REVIEW: Ted Lasso Season 3, Episode 2 – “(I Don’t Want to Go To) Chelsea”

Reading Time: 4 minutes

Ted Lasso Season 3 Episode 2 - But Why Tho

Ted Lasso endures some growing pains in season 3 episode 2. While still off to a more assured start than season two, it’s paced still as a larger setup for the rest of the season to come, slotting pieces into place. This makes it and the premiere episode feel like a two-hour opener as we’re reintroduced to Ted (Jason Sudeikis,) the players, and management in episode one, while episode two introduces character-specific angles and storylines that will continue into the third season. 

There are some good bits and the comedy is dialed all the way up for some big laughs, but it’s not the series operating at the highest quality. The main drama in Ted Lasso Season 2 Episode 2 comes in the form of Zava (Maximilian Osinski,) an enormously talented player yet an undeniable attention seeker. He’s looking for a new team to play for and AFC Richmond is trying to appeal to him before Rupert (Anthony Head) can lure him to West Ham. 

The B storyline involves the reintroduction of Trent Crimm (James Lance) who arrives to shake up the social hierarchy by announcing his plans to write a book about the team. Despite being approved to do so and to sit in on practices and speak with players, Roy (Brett Goldstein) is adamantly against it, threatening the team to keep quiet around the reporter. In Ted Lasso fashion this is resolved by the end of the episode when Roy reveals a history with journalism to Trent from which his hostility stems.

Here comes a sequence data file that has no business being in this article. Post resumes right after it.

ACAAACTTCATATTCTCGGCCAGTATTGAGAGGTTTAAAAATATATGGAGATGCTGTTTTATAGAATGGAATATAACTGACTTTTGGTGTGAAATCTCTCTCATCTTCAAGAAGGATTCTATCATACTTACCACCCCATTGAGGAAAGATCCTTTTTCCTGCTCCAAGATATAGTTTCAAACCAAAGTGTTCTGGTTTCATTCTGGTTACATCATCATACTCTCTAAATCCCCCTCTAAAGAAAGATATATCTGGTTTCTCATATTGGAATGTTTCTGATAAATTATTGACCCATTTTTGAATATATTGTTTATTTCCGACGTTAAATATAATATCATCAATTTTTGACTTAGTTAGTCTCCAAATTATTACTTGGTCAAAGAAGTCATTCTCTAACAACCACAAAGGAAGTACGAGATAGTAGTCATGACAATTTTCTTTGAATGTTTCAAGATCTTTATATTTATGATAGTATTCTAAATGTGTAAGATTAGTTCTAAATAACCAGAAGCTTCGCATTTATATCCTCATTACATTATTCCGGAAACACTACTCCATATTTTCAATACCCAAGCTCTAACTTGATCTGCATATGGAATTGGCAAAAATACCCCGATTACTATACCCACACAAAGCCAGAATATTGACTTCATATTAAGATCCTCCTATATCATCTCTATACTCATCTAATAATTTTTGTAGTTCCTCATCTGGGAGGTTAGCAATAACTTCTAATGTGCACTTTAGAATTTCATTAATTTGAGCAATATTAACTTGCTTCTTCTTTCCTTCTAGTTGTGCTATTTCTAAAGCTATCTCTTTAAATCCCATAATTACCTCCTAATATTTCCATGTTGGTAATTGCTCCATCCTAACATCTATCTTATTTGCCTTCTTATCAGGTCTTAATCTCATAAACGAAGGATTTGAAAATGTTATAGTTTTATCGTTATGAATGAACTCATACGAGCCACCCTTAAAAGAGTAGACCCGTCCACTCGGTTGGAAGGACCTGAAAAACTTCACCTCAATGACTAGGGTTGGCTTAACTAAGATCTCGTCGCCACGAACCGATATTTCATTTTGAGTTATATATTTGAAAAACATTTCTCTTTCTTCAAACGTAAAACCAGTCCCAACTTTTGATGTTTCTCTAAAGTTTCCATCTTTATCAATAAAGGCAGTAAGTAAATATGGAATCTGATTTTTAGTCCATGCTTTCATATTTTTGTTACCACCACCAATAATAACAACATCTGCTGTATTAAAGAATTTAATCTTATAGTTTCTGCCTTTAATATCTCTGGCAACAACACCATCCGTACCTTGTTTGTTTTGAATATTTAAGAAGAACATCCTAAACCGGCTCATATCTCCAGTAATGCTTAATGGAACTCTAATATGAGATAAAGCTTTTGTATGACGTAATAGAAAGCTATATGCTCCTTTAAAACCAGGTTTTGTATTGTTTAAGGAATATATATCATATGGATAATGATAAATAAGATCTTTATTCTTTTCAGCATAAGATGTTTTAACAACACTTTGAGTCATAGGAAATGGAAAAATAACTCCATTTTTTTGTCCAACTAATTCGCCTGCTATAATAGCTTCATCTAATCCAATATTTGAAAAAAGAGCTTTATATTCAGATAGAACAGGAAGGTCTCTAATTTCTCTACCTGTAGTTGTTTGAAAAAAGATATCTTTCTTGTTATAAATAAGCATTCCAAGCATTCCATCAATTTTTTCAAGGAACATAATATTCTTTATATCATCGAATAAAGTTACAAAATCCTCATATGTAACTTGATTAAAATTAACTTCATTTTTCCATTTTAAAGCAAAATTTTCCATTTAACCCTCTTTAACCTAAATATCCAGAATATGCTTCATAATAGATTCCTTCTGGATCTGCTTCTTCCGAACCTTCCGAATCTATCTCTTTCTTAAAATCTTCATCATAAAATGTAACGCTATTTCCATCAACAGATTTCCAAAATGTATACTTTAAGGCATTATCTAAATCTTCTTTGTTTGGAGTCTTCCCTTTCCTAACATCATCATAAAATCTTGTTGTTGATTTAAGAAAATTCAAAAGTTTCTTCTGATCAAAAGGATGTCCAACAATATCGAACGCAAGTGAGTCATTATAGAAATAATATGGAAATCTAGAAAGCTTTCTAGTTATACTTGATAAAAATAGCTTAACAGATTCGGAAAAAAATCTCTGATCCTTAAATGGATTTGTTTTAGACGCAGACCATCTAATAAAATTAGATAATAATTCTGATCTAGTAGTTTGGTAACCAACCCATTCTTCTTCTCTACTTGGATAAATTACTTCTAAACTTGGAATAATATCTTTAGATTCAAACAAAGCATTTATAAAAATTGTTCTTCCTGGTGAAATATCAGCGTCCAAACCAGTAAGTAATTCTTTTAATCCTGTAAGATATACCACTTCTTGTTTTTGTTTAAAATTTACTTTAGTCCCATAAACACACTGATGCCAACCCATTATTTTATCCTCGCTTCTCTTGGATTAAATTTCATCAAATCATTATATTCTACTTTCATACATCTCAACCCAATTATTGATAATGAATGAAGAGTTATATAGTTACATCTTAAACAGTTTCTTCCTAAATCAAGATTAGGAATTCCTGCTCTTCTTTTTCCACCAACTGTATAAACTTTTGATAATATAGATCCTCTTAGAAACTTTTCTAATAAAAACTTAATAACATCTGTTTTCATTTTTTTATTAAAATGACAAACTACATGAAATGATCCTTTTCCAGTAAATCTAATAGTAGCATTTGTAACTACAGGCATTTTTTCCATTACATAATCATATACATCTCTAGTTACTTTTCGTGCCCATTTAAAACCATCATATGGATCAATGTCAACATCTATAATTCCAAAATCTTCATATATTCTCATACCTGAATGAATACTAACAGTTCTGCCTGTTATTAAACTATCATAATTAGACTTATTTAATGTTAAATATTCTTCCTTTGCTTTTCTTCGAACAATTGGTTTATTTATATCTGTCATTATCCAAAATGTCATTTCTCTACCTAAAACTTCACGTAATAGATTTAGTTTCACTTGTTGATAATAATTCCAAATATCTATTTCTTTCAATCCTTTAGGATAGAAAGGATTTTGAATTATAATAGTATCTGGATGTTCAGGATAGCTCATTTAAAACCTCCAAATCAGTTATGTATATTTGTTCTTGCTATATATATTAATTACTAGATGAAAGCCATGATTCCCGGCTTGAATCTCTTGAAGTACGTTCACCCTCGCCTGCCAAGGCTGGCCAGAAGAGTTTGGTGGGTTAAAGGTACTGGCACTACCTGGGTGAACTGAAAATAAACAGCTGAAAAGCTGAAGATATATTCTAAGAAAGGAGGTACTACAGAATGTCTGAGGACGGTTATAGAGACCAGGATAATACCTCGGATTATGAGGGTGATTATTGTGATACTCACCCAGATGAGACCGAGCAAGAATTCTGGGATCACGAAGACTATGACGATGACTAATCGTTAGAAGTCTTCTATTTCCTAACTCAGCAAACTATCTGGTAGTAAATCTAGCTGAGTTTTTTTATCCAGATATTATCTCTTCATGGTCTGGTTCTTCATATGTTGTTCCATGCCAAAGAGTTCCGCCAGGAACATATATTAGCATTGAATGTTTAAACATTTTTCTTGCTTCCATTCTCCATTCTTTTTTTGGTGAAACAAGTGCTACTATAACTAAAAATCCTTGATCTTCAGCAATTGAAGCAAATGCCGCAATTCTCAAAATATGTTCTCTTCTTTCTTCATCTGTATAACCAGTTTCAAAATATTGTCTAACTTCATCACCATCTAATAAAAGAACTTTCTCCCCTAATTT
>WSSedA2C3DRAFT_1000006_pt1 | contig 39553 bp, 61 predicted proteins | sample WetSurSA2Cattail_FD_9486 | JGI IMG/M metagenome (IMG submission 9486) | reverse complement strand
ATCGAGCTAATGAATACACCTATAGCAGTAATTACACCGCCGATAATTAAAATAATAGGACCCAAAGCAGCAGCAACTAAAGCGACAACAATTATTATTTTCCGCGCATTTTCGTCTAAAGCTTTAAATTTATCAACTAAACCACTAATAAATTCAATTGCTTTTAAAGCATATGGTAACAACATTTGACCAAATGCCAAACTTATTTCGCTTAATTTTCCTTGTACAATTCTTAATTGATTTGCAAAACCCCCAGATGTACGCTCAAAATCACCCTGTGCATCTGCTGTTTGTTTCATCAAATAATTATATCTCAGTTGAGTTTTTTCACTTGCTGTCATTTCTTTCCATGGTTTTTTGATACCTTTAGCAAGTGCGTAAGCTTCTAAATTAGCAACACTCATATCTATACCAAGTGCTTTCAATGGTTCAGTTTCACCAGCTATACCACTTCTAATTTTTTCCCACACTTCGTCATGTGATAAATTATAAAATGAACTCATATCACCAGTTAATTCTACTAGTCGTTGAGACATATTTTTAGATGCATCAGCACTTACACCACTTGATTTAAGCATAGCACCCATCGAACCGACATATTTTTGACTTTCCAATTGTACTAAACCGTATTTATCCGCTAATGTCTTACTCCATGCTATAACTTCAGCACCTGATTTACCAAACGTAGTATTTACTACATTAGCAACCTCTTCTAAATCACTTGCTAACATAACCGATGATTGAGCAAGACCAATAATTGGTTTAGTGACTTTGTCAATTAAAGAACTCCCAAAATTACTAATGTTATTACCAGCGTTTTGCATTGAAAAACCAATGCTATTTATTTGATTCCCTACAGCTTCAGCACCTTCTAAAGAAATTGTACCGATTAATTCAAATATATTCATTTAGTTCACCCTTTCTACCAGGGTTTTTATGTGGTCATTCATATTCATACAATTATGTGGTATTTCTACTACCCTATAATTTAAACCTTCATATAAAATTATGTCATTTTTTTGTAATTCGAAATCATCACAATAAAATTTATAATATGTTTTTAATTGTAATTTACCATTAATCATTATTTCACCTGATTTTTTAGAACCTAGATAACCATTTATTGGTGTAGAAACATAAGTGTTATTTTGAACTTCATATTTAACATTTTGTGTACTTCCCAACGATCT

It’s one of two wonderful moments for Goldstein this week who, despite operating at full shout for much of the episode, is given one of the quieter, introspective moments of the season so far. At the end of the episode, he speaks with Ted and Trent about the devastating shelf life of a career athlete and the pain of deciding whether to end on a physical high note or to play until they can’t any longer. The subtlety in the scene is sublime, especially in contrast with some of the more heightened elements of the episode. Notably, the locker room sequences remain a highlight. After sharing an unwanted heart-to-heart with Jamie (Phil Dunster, killing it in brief beats in the past two episodes,) the rest of team Richmond becomes aware of Roy and Keeley’s breakup. 

The scene that follows is precision in comedy excellence. Yes, the characters’ responses to the split err on the side of cartoonish, but the players have always been larger than life. It also sets up for one of the funniest scene breakdowns of the series thus far, between Will (Charlie Hiscock) not knowing what a CD is and Ted’s dismay, to Beard (Brendan Hunt) ignoring the key Ted passes him on account of having his own to the former’s apartment to grab his breakup CD, to their group outrage, Beard’s in particular, when they realize what happened.

Ted Lasso Season 3 Episode 2 - But Why Tho